After sexual harassment investigation, Uber fires more than 20 employees

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Uber has made a big move in its efforts to improve its workplace culture.

The San Francisco-based ride-hailing giant has fired more than 20 people following a sexual harassment investigation, Bloomberg reported, citing an anonymous source familiar with the matter.

The firings stem from an investigation by Perkins Coie, an international law firm that often works with startups and Fortune 500 companies. The firm had investigated 215 human resources-related problems within the company. These included cases of sexual harassment, discrimination, and wrongful termination.

It took no action on 100 of these cases and is still investigating 57 other cases. It has decided on more than 20 terminations, according to Bloomberg, while 31 employees are in counseling and seven received written warnings.

Susan Fowler Rigetti, the former Uber engineer who became a whistleblower on the company’s previously-only-whispered-about sexual harassment problems, tweeted shortly after news of the firings leaked.

Fowler, who now works at Stripe, called out Uber board member Arianna Huffington and Uber’s Chief of Human Resources Liane Hornsey’s repeated denials of “systemic” sexual harassment problems within the company.

“Yes, there were some bad apples, unquestionably. But this is not a systemic problem,” Huffington had told CNN.

Uber conducted its own listening sessions with employees and Uber’s HR chief said she didn’t find issues with sexual harassment “at all.”

Bobbie Wilson, an attorney at the firm, presented the sexual harassment findings Tuesday, when Uber holds its weekly all-hands meetings, Bloomberg reported.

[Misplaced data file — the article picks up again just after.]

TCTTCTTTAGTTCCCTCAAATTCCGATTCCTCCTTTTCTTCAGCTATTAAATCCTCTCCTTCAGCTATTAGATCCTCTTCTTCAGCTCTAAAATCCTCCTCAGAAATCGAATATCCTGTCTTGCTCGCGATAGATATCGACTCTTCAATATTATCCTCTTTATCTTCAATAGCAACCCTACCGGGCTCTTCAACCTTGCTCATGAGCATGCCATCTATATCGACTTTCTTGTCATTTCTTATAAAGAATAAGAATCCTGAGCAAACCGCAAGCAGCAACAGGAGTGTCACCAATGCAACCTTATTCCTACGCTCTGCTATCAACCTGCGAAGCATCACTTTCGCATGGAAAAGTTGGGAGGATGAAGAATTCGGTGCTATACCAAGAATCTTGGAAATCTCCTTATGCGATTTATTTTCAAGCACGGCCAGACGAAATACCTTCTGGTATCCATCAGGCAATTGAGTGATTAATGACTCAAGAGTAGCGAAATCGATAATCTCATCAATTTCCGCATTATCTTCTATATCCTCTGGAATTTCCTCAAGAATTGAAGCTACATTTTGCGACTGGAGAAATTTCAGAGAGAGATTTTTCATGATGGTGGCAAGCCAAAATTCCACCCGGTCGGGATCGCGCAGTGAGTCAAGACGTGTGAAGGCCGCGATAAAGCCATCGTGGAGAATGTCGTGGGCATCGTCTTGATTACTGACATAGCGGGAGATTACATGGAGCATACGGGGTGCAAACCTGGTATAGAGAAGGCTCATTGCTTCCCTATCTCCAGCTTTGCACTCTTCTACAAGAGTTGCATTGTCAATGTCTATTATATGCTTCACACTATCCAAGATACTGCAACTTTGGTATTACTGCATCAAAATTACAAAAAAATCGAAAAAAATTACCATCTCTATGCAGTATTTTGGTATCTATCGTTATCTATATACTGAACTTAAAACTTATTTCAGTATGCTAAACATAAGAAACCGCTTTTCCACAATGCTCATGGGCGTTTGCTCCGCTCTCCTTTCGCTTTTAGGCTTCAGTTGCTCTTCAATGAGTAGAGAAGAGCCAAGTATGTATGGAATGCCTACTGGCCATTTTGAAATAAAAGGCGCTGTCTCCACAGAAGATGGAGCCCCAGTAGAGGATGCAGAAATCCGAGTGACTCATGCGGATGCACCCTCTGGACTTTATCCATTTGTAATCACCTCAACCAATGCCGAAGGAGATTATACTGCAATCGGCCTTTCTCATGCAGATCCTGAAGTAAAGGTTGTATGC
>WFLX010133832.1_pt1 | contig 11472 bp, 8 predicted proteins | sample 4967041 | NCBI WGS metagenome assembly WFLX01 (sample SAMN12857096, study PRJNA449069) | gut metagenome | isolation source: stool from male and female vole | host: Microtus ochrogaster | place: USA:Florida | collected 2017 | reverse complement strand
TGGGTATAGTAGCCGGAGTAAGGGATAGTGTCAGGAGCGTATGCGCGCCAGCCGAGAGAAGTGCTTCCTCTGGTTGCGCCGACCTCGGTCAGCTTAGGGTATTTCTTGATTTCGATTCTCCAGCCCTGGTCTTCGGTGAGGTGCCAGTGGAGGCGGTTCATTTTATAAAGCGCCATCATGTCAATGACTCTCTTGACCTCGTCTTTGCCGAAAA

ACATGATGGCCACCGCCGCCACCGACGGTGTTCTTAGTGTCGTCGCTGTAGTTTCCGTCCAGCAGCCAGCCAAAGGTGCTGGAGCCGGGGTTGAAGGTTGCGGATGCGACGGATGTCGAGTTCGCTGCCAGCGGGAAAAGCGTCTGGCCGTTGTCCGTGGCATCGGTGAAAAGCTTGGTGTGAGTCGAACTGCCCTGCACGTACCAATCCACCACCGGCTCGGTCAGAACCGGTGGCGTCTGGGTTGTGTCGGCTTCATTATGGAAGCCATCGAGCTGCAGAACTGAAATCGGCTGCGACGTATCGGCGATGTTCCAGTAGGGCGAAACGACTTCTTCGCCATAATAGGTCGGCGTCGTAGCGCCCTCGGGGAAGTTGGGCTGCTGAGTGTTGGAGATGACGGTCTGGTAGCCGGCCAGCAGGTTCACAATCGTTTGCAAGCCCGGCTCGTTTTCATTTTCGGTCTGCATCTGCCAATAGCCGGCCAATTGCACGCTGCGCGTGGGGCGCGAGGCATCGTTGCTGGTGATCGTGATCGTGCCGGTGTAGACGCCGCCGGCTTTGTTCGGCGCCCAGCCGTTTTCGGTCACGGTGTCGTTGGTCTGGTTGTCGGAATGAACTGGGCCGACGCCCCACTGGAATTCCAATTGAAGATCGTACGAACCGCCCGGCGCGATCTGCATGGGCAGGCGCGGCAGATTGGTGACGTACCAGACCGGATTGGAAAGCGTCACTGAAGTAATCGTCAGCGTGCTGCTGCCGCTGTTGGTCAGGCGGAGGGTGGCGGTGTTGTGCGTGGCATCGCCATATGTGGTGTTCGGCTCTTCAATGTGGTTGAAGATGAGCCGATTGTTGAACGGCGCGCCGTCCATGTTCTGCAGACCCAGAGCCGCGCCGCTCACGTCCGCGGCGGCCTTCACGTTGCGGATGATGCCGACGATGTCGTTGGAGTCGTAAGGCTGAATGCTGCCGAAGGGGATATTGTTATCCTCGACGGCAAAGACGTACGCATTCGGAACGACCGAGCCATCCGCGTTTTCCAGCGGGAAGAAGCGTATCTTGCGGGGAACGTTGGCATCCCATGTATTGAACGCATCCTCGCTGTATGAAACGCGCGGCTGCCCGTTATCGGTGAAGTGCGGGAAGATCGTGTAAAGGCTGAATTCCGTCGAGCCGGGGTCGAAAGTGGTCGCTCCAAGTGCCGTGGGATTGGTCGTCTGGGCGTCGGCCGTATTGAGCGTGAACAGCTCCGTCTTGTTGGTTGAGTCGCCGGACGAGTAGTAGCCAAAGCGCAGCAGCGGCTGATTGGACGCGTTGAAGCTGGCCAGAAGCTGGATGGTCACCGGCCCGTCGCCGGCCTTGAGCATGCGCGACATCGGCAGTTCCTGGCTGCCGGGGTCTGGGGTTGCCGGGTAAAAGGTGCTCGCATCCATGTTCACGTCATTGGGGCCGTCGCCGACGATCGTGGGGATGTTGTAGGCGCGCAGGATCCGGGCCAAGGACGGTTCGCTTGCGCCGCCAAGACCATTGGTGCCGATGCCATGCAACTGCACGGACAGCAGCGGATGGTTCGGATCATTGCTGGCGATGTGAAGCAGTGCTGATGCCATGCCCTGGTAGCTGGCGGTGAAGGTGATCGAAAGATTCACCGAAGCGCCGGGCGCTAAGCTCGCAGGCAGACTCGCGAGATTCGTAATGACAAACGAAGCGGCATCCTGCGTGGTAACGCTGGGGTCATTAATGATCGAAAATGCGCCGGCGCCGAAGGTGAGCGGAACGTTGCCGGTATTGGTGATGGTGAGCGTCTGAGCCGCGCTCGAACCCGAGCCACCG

For some at Uber, the firings were a cause for celebration. Melanie Ensign, whose title on LinkedIn is listed as head of security and privacy communications, expressed her enthusiasm in a since-deleted tweet.

This is only the first report of what could be more bad or good, depending on your point of view news to come. Former attorney general Eric Holder is leading a separate investigation into the company, whose results have yet to be publicly released. Holder’s report is expected to not only investigate Fowler’s claims but “diversity and inclusion at Uber more broadly,” according to an email sent by CEO Travis Kalanick in February.

This isn’t the first major departures from Uber even since Fowler’s blog post in February. Uber’s SVP of engineering Amit Singhal resigned shortly thereafter, when reports surfaced that he left his previous job at Google due to sexual harassment allegations.

Uber has made some other changes in the name of improving the workplace environment. In March, it released its first-ever diversity report. Earlier this year, Uber recruited Frances Frei, a professor at Harvard Business School, to consult on its management issues. On Monday, Uber announced Frei would join the company full-time as its first SVP of leadership and strategy.

This post was updated to clarify that not all of Tuesday’s terminations were due to sexual harassment cases.

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